Gov. Whitmer's approval rating drops after string of controversies, poll finds
Lansing — Gov. Gretchen Whitmer's approval rating saw its first significant drop of the COVID-19 pandemic, but half of Michigan voters gave her favorable reviews in a poll released Monday by the Detroit Regional Chamber.
The Democratic governor's job approval dropped by 8 percentage points from February to May, according to the survey of 600 registered voters with a margin of error of plus or minus 4 percentage points. Contacted May 22-26, 50% of participants said they approved of Whitmer's performance while 44% said they disapproved.
In a similar Feb. 3-6 poll, three months earlier, 58% approved while 38% disapproved.
The key question ahead of her reelection campaign in 2022 is whether the rating plateaus or continues to drop, said Richard Czuba, founder of the Lansing-based Glengariff Group, which conducted the May and February polls. If it remains around 50%, she could be in a strong position, but additional declines would be reason for further Republican optimism, he said.
"Where it goes from now is really going to have an impact on what her race is going to look like," Czuba said.
Whitmer's approval rating had remained just under 60% in Glengariff polls in September, October and February after her administration gained national attention for its aggressive response to COVID-19.
In recent weeks, the pandemic has eased — the state reported 2,626 new infections last week, a 48-week low — and the governor has faced a string of public controversies.
On March 1, The Detroit News reported the details of a $155,506 separation deal with the state's former health director. On April 19, Whitmer's office acknowledged that she quietly flew to Florida to visit her father in March, and she later faced questions about how the travel was funded. On May 23, she apologized after a photo emerged showing her at a restaurant with 12 other people gathered around tables pushed together in violation of her health department's epidemic order.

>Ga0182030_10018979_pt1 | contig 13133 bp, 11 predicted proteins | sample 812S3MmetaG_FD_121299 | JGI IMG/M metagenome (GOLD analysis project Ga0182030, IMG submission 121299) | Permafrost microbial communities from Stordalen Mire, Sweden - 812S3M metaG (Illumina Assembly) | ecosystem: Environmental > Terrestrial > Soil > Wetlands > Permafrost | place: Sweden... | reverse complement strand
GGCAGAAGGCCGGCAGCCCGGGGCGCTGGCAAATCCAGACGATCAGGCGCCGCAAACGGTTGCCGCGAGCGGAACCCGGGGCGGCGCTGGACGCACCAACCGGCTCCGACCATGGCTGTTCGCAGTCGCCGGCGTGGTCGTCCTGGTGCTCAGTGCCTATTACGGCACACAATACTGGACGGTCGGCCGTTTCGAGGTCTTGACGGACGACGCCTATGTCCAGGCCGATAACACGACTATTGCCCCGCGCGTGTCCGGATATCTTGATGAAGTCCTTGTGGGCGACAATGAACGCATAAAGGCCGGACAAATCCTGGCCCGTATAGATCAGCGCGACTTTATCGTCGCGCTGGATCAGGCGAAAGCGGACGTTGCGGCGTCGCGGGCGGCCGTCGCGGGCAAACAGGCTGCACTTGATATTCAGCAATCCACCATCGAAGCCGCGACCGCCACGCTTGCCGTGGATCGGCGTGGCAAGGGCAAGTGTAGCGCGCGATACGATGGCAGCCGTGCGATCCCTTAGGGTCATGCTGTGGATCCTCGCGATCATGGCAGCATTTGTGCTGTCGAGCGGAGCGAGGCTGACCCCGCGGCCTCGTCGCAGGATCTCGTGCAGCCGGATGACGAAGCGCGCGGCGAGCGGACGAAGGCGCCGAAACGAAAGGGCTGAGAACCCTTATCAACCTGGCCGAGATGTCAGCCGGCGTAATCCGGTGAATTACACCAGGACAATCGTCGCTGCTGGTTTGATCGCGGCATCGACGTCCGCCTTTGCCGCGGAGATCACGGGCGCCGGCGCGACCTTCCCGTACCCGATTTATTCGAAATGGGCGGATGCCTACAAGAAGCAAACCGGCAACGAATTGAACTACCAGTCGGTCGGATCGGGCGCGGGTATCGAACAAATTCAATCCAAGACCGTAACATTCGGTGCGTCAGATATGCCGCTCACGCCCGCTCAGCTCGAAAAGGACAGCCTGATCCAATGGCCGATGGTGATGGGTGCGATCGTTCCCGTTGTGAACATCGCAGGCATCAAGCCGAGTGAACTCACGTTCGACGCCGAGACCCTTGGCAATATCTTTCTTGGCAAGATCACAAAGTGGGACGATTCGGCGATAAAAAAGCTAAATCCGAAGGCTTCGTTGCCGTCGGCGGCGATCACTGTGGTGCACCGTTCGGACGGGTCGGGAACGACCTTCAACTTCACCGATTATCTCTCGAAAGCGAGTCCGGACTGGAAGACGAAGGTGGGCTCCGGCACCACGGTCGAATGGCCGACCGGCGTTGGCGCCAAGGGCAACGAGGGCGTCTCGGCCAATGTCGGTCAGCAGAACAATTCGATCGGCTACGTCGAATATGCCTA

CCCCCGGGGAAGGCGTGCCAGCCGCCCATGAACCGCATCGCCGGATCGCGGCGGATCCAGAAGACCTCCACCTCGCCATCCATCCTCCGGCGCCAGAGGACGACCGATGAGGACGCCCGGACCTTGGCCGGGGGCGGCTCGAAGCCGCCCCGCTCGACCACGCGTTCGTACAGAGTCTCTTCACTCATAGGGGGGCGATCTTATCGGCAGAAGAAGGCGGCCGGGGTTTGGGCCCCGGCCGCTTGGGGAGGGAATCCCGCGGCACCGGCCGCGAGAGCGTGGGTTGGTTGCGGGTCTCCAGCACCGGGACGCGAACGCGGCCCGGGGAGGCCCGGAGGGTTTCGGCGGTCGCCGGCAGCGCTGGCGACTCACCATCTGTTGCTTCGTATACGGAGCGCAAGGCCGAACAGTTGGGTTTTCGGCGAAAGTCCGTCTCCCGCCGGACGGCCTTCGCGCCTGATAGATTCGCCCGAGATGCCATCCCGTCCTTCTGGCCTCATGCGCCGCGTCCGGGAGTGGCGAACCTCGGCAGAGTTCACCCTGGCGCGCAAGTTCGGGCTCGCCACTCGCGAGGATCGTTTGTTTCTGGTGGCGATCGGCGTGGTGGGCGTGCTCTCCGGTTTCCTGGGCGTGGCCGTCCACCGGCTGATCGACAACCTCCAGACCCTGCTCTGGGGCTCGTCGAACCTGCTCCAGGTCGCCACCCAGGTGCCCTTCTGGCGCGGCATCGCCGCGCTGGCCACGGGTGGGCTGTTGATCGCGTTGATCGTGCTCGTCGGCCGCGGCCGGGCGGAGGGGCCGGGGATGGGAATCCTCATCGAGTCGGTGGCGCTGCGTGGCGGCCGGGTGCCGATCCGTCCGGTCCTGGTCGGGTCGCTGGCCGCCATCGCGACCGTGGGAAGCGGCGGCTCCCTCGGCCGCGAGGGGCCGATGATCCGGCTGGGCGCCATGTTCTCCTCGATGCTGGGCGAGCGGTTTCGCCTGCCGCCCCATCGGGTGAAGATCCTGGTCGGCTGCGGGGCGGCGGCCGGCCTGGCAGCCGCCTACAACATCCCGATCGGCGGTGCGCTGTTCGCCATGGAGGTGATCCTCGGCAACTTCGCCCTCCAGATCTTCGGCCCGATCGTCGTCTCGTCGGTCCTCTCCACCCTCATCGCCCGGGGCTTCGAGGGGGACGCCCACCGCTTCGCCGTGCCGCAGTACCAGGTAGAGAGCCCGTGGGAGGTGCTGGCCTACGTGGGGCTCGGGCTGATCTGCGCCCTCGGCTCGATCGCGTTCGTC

"I am human. I made a mistake, and I apologize," Whitmer said after the gathering at Landshark Bar & Grill in East Lansing.
Czuba mentioned the "self-inflicted" wounds as potential contributors to the governor's job approval drop.
Adrian Hemond, CEO of the Lansing-based consulting firm Grassroots Midwest, said it's not surprising Whitmer's ratings had fallen because they had been in the "stratosphere."
If her approval numbers reach below 50% in multiple polls that will be reason for worry, Hemond said.
It remains unclear who will be the GOP nominee for governor in 2022. Six Republicans have formed candidate committees to seek the position, including conservative commentator Tudor Dixon of Norton Shores and anti-lockdown activist Garrett Soldano of Mattawan.
Former Detroit Police Chief James Craig is expected to announce his own campaign in the coming weeks.
In 2018, Whitmer defeated then-Attorney General Bill Schuette by 9 percentage points.
Former Michigan Gov. Rick Snyder's job approval rating peaked at about 50% during his first term in office, Czuba said. Snyder, a Republican, was reelected by 4 points in 2014.
Voters weigh election bills
The question on Whitmer's approval rating was part of the Detroit Regional Chamber's "Michigan Priorities Poll," which examined a variety of issues, including views on the COVID-19 pandemic, the economy and election integrity.
Of those surveyed, 65% said the state generally has elections that are safe and secure while 29% don't agree with that statement. Another 8% didn't answer.
Some backers of former President Donald Trump have sought to discredit the state's voting systems in the aftermath of his loss to President Joe Biden on Nov. 3.
Voters expressed differing views on elements of the 39-bill election law overhaul that's being advanced by Michigan Senate Republicans. When it comes to requiring every voter to present a government-issued ID to cast their ballot, 80% supported the idea, and 16% opposed it.
One of the Senate GOP bills would end a policy that allows in-person voters without a photo ID on hand to sign an affidavit to cast their ballots. Under the new proposal, they would have to use a provisional ballot and return later to verity their identity so their votes could be counted.
By a smaller margin, participants also backed requiring voters using absentee ballots to send in a copy of their ID or bring it to the local clerk's office: 51% supported and 43% opposed.
Under an altered version of the proposal referenced in the poll, Senate Republicans would also allow absentee ballot applicants to include their driver's license number, the last four digits of their Social Security number or their official state identification number as alternatives to submitting a copy of ID.
A bill that would bar Secretary of State Jocelyn Benson from sending out applications for absentee ballots unless voters specifically request them was opposed by 55% and backed by 40% of participants.